Keen on educating and conserving the natural biological diversity of their mountains, Le Grand Bornand has a green action plan firmly in place. Their message is clear and is communicated to locals and tourists visiting the area. This plan includes respecting the local environment and its habitat, an aim for zero waste in the mountains, shopping locally, using local transport, bike or foot and being conscious of daily water and energy consumptions. Read more about the Grand Bornand sustainable face here.
  •  - © Le Grand Bornand


Megeve encourages an all-year-round ethos pushing for local businesses, such as hotels and restaurants, to offer at least 10 months of services and activities per year. They host 22 flagship events promoting the resort and educate their visitors. Megeve is also part of a biodiversity programme protecting its local world heritage and has been using 100% local renewable energy since 2018. Read more about Megeve and its environmental actions on the Flocon Vert website.

La Plagne

As mentioned, La Plagne has been making movements as a green resort for years, however it has not necessarily been noticed like some of the other resorts. Just to mention a few things, La Plagne has a biomass heating plant located in Plagne Centre. They have a number of electric vehicles in resort and encourage all new apartment renovations to be fully insulated with eco-friendly materials. Since 2012 the SAP lift pass office (Société d’Aménagement de La Plagne), which is in charge of the ski resort lifts and maintenance, has been using 100% renewable energy to power its ski lifts. They use biodegradable oil in their machines and their snow cannons use naturally collected water from melted snow and rainfall in local reservoirs. They also have reduced the number of chairlifts over the years and are part of the Vanoise National Park, which preserves the natural habitat of its mountains and animals. Read more about La Plagne, its energy efficiency and responsible skiing on their website.
  •  - © Oxygène Ski

Serre Chevalier

Serre Chevalier has made a huge effort to minimise their impact on the environment and wishes to be one day the first 100% sustainable ski resort. They use wind energy, hydroelectric and solar power and have invested 3.6 million in green energy to date. Interestingly they’ve created a system where the water used for the snow cannons is also used to produce electricity by passing through turbines beforehand. In total, there are over 1400 solar panels in the resort and 2 wind turbines. Read more about Serre Chevalier’s ecological transition here!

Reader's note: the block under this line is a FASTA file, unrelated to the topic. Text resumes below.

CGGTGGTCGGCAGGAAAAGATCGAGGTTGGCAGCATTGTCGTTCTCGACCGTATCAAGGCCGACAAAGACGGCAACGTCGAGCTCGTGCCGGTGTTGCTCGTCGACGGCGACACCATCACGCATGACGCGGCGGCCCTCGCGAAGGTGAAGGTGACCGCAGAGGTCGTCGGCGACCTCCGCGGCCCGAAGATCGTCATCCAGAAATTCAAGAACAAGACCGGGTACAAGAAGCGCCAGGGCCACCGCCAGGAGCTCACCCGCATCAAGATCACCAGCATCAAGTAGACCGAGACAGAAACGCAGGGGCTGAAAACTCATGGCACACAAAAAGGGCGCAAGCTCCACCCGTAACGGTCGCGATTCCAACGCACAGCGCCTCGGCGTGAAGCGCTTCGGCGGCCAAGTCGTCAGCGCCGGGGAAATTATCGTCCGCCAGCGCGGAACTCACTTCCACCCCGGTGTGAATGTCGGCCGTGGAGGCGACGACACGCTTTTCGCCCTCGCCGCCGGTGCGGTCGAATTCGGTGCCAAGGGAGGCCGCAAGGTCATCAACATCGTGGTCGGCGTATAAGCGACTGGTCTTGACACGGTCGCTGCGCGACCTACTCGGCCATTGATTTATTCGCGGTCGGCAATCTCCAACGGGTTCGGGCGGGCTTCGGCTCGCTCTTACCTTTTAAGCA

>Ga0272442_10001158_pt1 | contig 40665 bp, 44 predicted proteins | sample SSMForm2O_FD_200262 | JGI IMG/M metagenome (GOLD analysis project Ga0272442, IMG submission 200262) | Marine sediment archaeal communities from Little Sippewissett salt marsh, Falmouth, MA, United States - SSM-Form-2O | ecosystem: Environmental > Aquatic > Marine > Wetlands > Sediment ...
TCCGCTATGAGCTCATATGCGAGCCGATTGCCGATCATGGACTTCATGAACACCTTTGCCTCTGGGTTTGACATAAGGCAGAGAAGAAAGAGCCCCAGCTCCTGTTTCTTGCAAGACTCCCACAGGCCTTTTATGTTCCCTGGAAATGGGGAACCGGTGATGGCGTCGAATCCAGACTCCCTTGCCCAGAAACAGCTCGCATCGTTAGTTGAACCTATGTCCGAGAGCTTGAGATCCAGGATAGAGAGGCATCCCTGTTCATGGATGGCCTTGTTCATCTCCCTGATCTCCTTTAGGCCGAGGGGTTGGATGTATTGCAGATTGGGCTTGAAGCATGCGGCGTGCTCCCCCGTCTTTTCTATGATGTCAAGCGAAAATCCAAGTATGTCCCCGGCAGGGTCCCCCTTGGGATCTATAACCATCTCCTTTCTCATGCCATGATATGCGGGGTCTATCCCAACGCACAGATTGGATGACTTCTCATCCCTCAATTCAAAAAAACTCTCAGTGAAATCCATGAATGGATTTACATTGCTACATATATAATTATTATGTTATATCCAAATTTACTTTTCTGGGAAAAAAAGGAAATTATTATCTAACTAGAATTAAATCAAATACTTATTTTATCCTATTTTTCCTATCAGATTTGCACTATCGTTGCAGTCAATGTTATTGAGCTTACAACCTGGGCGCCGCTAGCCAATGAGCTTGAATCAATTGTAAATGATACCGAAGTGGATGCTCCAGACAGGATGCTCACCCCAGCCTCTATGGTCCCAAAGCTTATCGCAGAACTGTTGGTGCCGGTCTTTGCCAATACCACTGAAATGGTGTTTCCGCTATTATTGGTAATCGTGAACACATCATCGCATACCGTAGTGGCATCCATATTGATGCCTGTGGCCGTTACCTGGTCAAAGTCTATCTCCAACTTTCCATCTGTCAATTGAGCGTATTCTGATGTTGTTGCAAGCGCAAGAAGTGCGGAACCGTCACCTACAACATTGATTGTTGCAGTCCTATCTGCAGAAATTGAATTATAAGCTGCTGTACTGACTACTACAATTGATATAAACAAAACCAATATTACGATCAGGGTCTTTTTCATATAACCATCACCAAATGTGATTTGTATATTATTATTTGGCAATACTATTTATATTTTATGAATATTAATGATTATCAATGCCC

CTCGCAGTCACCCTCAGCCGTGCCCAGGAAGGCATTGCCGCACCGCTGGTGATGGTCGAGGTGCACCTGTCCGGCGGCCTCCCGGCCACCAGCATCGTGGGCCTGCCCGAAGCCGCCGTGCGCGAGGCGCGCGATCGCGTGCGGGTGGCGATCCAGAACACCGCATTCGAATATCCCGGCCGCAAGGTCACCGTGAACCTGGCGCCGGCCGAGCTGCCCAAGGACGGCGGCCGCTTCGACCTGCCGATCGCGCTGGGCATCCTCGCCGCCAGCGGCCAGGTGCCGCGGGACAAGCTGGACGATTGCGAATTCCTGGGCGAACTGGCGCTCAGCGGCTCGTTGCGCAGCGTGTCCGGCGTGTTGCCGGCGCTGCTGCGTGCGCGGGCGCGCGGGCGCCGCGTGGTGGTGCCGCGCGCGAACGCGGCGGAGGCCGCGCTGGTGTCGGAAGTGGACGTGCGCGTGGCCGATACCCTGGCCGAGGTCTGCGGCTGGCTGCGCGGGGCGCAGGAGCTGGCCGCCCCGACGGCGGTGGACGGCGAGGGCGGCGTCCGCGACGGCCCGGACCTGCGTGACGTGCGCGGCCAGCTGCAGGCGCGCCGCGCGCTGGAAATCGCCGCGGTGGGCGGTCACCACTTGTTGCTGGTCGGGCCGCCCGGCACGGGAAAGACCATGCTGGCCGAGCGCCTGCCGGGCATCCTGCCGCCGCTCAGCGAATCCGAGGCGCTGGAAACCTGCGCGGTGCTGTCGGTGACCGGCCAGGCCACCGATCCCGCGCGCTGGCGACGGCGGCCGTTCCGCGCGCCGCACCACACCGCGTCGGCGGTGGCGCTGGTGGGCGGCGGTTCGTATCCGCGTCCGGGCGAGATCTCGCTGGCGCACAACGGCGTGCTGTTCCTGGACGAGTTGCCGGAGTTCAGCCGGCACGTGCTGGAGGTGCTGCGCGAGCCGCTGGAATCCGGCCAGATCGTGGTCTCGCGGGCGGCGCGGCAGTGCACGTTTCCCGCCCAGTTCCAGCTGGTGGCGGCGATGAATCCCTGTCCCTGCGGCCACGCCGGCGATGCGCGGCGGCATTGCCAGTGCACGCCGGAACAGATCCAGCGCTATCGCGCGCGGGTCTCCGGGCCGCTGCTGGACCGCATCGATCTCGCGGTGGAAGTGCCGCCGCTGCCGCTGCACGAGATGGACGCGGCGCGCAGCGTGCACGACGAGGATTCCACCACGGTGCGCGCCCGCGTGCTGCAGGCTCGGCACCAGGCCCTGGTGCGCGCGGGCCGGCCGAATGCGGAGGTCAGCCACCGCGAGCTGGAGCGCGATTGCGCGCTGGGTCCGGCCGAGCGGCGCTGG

The 3 Valleys - Courchevel & Meribel

Courchevel and Meribel have also chosen to follow in its Belleville (Les Trois Vallées) neighbours. As mentioned before, Courchevel is already part of the Station Verte family, having proved their sustainable initiatives, plus helping to educate and engage in tourism activities that are respectful to the environment. Both ski resorts have been using renewable energy for more than 10 years now. Meribel also uses renewable energy from hydroelectric dams to power its lifts and solar power energy for all radio communications. Meribel is a ski resort that promotes walking and has invested in safe walkways for pedestrians. There is also a free bus service to help reduce the number of private cars in the resort. One thing Méribel has been insistent on is its in-resort architectural design. All buildings must follow strict guidelines, being made of stone, wood and slate. They have also restricted high-rise apartment blocks to fit in with the natural aesthetics of the surrounding mountain environment.
  •  - © Courchevel
So, as you can see, this is only a brief introduction to what our resorts are doing, however you can clearly see they are all united with their eco-friendly conversations. We hope you've found this article interesting, if you have any comments or questions, contact us at any time! Here’s to a greener future for our wonderful winter sports industry...